This little tutorial is designed to show how a texture image can be used to create a seamless, tile-able graphic suitable for use as a texture for Photoshop images, or as a background graphic for a webpage. Although any media, slide, photograph, piece of cloth or rock, can be used as the source for this tutorial, I am using an old glass negative from our glass negative collection, probably produced by a textile manufacturer many decades ago.
This image was originally a 3-1/2"x5-1/2" glass negative of a piece of pigskin fabric, photographer unknown. It was found in one of two boxes of Eastman Plates being thrown away.
The non-emulsion side of the glass negative was first cleaned of the mildew present upon it, using several drops of an ammonia-based glass cleaner and several coffee filters. The cleaned glass was then scanned, emulsion-side up against the cover, on a Linotype-Hell Jade2 30-bit flatbed scanner, using a scan resolution of 600 DPI. I prefer to scan at a much higher resolution than the final image will be, for the purpose of image cleanup. Figure #1 is the result of this scan.
Figure #1 - Raw Scan of Glass Negative
The scanned image is then inverted, to produce a positive image. Figure #2 is the result of this edit.
Figure #2 - Image Inverted to Produce a Positive
Using a Photoshop Noise filter, Dust & Scratches, with a threshold of 4 and a radius of 2 pixels, the image is of cleaned of the minute spots created by the damaged emulsion. When the image was inverted, the missing points of emulsion, due to poor handling and storage, converted from clear to black spots. The brightness and contrast was also fine-tuned at this point in the image manipulation process to achieve a pleasant balance. The last operation performed at this stage was the cropping of the image to an area of consistent density. Figure #3 is the result of these manipulations.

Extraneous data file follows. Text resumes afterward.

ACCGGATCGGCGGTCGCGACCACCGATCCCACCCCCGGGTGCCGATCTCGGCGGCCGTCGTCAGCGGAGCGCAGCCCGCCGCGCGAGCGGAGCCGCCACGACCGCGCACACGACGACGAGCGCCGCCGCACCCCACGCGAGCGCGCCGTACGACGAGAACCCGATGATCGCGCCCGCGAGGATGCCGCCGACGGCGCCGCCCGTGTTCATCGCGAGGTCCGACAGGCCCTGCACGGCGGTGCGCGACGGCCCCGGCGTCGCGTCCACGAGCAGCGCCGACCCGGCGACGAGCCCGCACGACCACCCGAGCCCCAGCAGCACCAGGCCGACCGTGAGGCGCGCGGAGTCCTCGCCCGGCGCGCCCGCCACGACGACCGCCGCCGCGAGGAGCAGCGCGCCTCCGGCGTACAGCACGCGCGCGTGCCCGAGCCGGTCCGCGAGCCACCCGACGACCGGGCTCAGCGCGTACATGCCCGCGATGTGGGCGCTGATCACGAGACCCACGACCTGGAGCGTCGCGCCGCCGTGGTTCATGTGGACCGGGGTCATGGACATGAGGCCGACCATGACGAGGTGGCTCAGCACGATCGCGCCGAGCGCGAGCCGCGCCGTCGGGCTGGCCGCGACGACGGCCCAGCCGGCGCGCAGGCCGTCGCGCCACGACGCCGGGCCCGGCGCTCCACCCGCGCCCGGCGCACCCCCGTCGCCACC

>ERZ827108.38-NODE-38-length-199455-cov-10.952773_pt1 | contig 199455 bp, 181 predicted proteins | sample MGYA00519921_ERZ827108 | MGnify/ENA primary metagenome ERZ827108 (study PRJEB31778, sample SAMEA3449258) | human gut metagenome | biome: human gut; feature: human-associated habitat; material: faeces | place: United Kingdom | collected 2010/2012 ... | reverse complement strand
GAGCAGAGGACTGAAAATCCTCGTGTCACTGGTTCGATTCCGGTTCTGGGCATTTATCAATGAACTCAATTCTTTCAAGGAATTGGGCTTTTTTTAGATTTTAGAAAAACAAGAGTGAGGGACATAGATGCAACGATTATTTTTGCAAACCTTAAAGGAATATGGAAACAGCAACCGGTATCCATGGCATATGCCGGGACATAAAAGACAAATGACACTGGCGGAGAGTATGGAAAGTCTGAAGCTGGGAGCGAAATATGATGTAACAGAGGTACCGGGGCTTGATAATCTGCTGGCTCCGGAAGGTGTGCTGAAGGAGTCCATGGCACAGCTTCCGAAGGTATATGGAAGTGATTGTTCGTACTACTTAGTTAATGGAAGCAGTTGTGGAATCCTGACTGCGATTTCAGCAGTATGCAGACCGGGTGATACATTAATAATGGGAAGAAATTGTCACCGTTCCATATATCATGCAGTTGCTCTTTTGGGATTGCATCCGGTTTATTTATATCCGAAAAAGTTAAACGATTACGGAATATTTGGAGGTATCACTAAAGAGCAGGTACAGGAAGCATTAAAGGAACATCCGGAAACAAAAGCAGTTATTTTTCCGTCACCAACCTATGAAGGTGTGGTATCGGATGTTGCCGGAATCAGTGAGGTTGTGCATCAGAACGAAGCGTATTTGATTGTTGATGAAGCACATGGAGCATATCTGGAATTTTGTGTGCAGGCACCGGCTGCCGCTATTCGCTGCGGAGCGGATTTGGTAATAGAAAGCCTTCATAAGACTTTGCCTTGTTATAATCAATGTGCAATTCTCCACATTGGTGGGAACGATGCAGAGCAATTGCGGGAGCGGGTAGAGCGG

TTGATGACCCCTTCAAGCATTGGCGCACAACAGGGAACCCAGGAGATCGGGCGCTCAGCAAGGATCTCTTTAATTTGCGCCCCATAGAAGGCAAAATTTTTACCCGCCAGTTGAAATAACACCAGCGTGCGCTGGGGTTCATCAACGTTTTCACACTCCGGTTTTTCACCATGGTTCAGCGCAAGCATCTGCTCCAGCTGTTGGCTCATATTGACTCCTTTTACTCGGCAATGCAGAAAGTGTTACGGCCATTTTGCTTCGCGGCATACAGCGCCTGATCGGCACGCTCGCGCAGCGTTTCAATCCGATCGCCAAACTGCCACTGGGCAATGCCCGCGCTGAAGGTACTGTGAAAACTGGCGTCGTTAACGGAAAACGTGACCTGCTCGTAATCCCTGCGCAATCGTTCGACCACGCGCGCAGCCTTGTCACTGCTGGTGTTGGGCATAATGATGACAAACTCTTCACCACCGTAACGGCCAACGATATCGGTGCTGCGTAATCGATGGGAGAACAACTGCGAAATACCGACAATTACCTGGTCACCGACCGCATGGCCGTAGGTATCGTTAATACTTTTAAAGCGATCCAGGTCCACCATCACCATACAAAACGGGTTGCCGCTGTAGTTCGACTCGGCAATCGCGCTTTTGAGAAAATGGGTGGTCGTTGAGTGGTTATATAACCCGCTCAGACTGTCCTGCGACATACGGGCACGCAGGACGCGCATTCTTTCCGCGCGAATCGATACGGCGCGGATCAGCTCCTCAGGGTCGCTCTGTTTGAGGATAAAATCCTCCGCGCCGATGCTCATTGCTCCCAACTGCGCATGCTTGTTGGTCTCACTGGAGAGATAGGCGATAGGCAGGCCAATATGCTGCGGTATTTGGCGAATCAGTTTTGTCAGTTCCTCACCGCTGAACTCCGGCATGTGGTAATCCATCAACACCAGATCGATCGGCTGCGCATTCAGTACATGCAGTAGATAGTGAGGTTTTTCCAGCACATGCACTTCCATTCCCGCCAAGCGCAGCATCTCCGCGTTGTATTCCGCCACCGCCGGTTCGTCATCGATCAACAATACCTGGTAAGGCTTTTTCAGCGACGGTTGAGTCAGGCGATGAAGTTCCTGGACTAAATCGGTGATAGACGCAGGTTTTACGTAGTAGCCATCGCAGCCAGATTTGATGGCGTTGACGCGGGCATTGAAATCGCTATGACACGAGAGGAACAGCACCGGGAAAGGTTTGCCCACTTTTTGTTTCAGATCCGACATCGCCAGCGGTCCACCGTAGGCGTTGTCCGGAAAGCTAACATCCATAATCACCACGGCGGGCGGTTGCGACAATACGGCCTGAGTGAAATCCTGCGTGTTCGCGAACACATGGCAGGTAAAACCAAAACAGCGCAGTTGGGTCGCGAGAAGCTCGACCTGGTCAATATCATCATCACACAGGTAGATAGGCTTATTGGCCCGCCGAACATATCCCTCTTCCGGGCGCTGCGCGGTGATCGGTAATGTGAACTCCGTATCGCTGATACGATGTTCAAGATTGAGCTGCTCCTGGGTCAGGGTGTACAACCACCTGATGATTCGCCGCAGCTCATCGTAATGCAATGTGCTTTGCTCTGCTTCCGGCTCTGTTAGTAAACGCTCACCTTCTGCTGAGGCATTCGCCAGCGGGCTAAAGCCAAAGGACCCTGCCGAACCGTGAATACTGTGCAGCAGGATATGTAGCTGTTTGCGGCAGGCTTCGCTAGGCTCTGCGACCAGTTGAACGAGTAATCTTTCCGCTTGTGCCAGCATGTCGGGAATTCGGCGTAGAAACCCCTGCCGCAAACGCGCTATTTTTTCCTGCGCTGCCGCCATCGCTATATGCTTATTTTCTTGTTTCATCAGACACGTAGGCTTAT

Figure #3 - Cropped Portion of the Full Image
The image was then Offset, both vertically and horizontally, to reveal the edges of the image, as they would appear when the image is tiled. Figure #4 is the result of the offsetting. Although the seam is faintly visible, the seam would truly stand out once the image is tiled several times.
Figure #4 - Offset of Image for Making a Seamless Version
Photoshop's Rubber-Stamp Tool is used to clone parts of the texture over the seam, rendering the seam less visible. This is one of those effects that could be very time-consuming, depending upon the level of perfection desired by the artist. Personally, I prefer to make the seam just not visible, to keep my image manipulation time brief. As the intent of this texture is for background use, it will not get full attention. Figure #5 is the result of this manipulation.
Figure #5 - Image After Cloning Out Seam
After the greyscale image has been made seamless, from the above step, it can be used as a background texture in other images in Photoshop, as shown in Figure #7, below, applied to a textureless yellow image. Or, it can be colorized by any number of methods in Photoshop, after converting the image to a color model space. For webpage backgrounds, the RGB color space is preferred.
For the background image used on this webpage, I added three layers to the greyscale background image. The top layer is a light magenta color, with a layer opacity of 57% and the layer effect set to lighten. The next layer down is a cyan color, with a layer opacity of 97% and the layer effect set to hard light. The next layer down is a yellow color, with a layer opacity of 100% and the layer effect set to color. Figure #6 is the result of applying these manipulations, but without the yellow layer, to allow the viewer to understand the subtle changes afforded by mixing color layers.
Figure #6 - Image After Colorizing
Textures can be applied to entire images, or simply to portions of an image (using masks) to enhance an otherwise flat portion of the image. A flat sky can be enhanced by applying a texture to it, as well as a portrait with flat features due to too strong or badly placed lighting.
Figure #7 - Pigskin Texture Applied to a Textureless Yellow Image
Scan, experiment and have fun!
If anyone would like any further information, I can be reached by email at firstname.lastname@example.org
This webpage last revised on 26 May 2012.Return to My Homepage